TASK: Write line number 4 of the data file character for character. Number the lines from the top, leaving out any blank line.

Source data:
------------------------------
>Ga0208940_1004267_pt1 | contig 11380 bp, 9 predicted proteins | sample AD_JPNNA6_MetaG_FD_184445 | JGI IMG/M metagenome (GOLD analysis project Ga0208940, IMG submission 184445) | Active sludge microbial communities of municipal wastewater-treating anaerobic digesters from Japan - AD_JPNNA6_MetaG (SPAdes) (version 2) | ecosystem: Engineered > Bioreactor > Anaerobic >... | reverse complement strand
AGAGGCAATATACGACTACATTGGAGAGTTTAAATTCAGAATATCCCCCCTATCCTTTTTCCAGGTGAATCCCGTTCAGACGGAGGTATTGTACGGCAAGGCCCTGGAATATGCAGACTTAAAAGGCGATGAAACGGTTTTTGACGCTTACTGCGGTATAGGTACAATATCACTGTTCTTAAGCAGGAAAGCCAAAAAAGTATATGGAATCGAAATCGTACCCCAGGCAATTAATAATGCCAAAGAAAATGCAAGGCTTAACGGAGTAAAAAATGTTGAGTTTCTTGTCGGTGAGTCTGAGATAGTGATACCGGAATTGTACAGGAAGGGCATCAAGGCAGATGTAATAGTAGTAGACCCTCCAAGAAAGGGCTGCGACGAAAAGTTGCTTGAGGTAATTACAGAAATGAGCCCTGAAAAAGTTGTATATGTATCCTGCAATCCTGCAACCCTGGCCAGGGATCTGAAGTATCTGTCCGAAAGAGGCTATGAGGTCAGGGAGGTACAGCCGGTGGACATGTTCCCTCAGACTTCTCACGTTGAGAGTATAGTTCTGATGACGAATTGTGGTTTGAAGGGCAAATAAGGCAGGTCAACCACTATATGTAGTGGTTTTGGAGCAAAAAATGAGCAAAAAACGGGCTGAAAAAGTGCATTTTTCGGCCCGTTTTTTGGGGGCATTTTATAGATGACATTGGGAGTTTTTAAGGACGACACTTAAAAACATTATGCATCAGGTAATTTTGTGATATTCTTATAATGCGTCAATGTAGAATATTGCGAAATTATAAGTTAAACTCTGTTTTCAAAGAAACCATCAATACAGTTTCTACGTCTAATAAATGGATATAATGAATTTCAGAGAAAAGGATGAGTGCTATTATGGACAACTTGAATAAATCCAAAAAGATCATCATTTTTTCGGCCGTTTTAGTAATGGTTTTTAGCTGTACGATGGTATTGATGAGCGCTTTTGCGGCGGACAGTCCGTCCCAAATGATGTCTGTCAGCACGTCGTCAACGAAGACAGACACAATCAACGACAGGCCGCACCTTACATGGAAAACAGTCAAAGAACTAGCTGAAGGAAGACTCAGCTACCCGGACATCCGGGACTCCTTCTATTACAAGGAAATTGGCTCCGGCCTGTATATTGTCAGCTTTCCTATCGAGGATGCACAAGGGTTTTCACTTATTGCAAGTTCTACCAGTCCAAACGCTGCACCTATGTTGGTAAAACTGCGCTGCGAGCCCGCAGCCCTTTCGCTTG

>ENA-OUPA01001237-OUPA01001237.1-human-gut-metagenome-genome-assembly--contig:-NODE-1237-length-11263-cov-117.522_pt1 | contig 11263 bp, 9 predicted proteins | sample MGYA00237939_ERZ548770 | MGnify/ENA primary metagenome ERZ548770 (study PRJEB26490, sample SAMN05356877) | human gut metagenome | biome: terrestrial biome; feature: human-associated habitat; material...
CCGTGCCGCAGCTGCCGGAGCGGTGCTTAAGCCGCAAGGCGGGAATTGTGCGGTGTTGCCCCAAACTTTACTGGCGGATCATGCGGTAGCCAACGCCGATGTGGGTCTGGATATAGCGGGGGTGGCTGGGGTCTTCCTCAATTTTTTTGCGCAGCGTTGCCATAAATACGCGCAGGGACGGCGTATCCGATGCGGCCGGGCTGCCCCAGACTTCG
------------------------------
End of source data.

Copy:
CCGTGCCGCAGCTGCCGGAGCGGTGCTTAAGCCGCAAGGCGGGAATTGTGCGGTGTTGCCCCAAACTTTACTGGCGGATCATGCGGTAGCCAACGCCGATGTGGGTCTGGATATAGCGGGGGTGGCTGGGGTCTTCCTCAATTTTTTTGCGCAGCGTTGCCATAAATACGCGCAGGGACGGCGTATCCGATGCGGCCGGGCTGCCCCAGACTTCG